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Re: making indentation marker &| implicit

This page is part of the web mail archives of SRFI 108 from before July 7th, 2015. The new archives for SRFI 108 contain all messages, not just those from before July 7th, 2015.

On 05/27/2013 06:39 PM, Alex Shinn wrote:
On Tue, May 28, 2013 at 10:09 AM, Per Bothner <per@xxxxxxxxxxx
<mailto:per@xxxxxxxxxxx>> wrote:

    ... Scribble avoids this in a way that seems nicer:
    Any indentation that is common to each line
   (following a newline) is stripped.

This is the part that always bothered me, and why I didn't
implement indentation removal.  Many of the examples are
unintuitive, and the rule itself does not seem to be consistent.

For example, the docs have


reads as

(foo "bar""\n"

Why?  The indentation of the leading bar is deeper in the
source port than the following lines, yet shallower in the
string.  How does it get the same result indentation?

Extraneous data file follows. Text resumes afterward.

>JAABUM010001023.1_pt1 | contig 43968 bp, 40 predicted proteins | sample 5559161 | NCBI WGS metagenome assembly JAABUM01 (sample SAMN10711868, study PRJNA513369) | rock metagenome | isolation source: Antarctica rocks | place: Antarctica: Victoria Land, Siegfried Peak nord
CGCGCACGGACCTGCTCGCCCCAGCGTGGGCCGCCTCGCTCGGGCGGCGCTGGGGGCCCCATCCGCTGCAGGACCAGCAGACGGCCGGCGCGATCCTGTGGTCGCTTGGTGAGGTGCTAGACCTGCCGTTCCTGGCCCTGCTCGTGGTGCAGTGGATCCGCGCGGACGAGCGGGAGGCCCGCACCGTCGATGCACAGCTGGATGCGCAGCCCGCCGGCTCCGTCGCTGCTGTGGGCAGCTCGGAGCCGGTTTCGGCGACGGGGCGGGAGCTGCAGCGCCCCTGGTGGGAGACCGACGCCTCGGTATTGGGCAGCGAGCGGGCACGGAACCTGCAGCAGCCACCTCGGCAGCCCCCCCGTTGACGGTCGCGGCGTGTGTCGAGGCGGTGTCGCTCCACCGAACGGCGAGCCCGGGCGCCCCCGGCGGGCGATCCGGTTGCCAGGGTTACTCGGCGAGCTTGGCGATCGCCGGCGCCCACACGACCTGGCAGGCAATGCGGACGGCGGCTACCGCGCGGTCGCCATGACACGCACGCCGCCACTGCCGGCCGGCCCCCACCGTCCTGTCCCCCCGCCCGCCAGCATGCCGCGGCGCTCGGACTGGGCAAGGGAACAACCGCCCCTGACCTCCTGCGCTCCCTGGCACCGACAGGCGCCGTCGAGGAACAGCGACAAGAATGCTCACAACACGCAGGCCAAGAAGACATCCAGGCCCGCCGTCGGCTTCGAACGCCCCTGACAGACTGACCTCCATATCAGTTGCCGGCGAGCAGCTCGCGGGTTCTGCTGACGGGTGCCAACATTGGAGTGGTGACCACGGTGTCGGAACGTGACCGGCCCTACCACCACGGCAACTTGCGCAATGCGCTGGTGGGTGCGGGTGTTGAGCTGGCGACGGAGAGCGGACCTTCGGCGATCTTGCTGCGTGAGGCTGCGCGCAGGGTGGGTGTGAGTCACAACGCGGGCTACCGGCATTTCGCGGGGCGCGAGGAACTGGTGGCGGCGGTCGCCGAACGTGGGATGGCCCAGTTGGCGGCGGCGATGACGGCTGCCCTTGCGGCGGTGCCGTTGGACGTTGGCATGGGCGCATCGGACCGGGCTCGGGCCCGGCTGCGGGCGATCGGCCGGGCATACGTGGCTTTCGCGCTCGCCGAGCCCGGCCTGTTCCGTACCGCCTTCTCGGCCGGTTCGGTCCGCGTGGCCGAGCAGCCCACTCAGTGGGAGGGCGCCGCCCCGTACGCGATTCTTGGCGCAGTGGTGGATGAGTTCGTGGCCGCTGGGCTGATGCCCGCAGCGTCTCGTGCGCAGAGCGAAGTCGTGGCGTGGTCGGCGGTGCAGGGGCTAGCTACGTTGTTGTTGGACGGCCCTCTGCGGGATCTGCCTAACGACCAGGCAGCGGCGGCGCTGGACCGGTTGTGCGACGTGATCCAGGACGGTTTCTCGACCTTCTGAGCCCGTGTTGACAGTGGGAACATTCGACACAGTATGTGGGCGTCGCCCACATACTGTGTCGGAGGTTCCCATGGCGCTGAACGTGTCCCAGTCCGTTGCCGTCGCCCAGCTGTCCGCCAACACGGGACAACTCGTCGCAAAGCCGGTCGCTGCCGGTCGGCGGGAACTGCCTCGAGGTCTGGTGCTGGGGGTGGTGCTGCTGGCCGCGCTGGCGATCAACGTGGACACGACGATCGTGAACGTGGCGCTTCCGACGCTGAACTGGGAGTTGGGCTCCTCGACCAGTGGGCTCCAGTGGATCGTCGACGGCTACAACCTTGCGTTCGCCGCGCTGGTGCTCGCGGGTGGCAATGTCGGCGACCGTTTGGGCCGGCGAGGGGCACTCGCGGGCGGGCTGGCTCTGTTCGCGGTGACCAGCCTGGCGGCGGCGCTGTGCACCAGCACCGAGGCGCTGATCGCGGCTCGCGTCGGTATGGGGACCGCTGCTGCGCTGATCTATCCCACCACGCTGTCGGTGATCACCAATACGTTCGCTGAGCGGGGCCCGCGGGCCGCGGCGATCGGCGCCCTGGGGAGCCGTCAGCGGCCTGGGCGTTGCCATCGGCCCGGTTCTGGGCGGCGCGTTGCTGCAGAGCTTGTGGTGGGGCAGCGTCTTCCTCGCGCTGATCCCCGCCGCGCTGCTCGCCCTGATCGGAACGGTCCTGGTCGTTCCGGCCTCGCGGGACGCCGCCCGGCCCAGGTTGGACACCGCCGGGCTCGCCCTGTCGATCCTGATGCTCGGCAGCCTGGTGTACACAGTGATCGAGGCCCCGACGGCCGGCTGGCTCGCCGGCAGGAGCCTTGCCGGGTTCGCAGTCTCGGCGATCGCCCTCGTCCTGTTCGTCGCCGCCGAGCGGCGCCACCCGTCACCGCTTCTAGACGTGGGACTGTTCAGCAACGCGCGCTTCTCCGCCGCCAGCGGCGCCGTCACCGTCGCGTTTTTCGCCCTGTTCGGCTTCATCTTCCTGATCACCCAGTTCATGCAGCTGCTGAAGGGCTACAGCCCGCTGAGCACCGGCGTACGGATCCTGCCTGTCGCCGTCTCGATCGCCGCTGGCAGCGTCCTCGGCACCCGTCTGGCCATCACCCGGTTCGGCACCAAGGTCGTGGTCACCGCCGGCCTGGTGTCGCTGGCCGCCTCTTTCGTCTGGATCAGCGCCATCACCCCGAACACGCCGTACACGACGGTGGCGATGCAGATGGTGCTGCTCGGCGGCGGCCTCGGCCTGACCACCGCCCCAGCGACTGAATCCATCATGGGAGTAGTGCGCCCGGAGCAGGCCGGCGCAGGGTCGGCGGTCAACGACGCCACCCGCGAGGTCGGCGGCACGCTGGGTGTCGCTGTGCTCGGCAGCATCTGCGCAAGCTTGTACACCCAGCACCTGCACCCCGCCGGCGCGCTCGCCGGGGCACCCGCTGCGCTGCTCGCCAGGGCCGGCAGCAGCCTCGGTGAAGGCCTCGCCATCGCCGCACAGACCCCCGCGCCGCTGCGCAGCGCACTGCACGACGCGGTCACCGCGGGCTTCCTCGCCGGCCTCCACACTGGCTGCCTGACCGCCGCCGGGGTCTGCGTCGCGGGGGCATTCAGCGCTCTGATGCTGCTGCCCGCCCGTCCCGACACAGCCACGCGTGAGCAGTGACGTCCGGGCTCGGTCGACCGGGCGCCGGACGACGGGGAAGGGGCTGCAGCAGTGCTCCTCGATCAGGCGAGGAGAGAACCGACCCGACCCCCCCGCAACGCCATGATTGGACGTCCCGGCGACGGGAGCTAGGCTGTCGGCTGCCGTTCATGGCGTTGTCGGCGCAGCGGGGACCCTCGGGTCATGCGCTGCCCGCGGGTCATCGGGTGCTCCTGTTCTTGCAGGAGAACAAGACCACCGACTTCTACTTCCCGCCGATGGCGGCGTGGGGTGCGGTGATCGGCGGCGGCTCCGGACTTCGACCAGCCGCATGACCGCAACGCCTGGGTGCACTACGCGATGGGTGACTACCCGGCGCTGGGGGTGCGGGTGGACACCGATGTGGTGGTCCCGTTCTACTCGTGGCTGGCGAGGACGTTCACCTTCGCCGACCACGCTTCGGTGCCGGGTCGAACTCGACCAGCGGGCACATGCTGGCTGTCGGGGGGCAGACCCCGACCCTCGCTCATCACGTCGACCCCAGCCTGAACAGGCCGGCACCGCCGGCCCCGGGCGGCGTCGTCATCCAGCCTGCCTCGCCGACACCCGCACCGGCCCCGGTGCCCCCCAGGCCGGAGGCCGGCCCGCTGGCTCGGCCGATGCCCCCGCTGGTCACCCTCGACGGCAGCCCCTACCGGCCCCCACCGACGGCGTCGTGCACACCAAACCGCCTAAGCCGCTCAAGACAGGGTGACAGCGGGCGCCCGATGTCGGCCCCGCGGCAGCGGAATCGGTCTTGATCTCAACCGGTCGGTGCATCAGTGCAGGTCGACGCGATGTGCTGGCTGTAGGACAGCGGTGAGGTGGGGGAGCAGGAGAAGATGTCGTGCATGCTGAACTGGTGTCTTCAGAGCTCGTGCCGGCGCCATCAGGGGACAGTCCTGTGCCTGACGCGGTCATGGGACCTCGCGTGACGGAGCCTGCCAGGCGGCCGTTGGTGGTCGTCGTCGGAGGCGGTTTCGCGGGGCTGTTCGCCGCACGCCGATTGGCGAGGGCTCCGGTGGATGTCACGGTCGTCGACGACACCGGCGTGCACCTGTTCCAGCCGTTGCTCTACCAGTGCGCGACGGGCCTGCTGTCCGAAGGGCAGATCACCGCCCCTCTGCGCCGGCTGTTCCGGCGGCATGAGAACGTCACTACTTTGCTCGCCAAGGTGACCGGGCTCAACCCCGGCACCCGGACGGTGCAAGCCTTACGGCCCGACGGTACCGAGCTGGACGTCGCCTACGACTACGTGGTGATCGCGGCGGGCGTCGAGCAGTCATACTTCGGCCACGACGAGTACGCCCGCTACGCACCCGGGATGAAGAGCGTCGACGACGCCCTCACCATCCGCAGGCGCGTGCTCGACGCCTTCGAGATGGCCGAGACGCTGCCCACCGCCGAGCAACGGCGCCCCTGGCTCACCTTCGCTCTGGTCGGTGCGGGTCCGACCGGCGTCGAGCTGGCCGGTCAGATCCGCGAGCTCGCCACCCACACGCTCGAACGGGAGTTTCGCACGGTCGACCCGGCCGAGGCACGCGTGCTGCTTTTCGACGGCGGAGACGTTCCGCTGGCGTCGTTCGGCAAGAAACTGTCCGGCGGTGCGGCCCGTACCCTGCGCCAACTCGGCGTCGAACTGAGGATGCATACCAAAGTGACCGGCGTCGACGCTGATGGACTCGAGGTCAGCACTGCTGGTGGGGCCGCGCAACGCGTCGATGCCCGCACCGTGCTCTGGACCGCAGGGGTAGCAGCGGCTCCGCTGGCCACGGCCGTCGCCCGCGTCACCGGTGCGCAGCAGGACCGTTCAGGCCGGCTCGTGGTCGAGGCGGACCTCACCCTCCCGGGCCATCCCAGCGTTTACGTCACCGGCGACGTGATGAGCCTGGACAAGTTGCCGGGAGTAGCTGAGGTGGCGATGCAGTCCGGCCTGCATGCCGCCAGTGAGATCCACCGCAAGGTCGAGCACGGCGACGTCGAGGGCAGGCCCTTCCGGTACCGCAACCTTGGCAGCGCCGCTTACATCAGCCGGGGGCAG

I agree - it is rather "magic".
My guess is they wanted to support the following two styles:




and so tried to define rules to support those.



doesn't really make sense.

Unsure of the right semantics, it seemed simpler to leave
this out since it's easy enough to specify arbitrary trimming
behavior separately:


Well, that becomes tedious if you have to do it often.

    Tabs would have to be consistent: If a line starts with
    T1 tabs followed by S1 spaces, and another line starts with
    T2 tabs followed by S2 spaces, then it is an error if
    (and (not (= T1 T2)) (> S1 0) (> S2 0)).

I presume you mean not an error, just not the same indentation?

I mean an error - it indicates ambiguous use of TABs.

... alternately just define a tab as 8 spaces.

That is fine in a Unix-based culture.  Some programming
cultures use TAB to mean "indentation unit", which can
be set according to user preference.  I.e. TAB is a
flexible user-settable length.  Thus if you use TABS
inconsistently the indentation is ambiguous, and I thin
at least deserves a warning.
	--Per Bothner
per@xxxxxxxxxxx   http://per.bothner.com/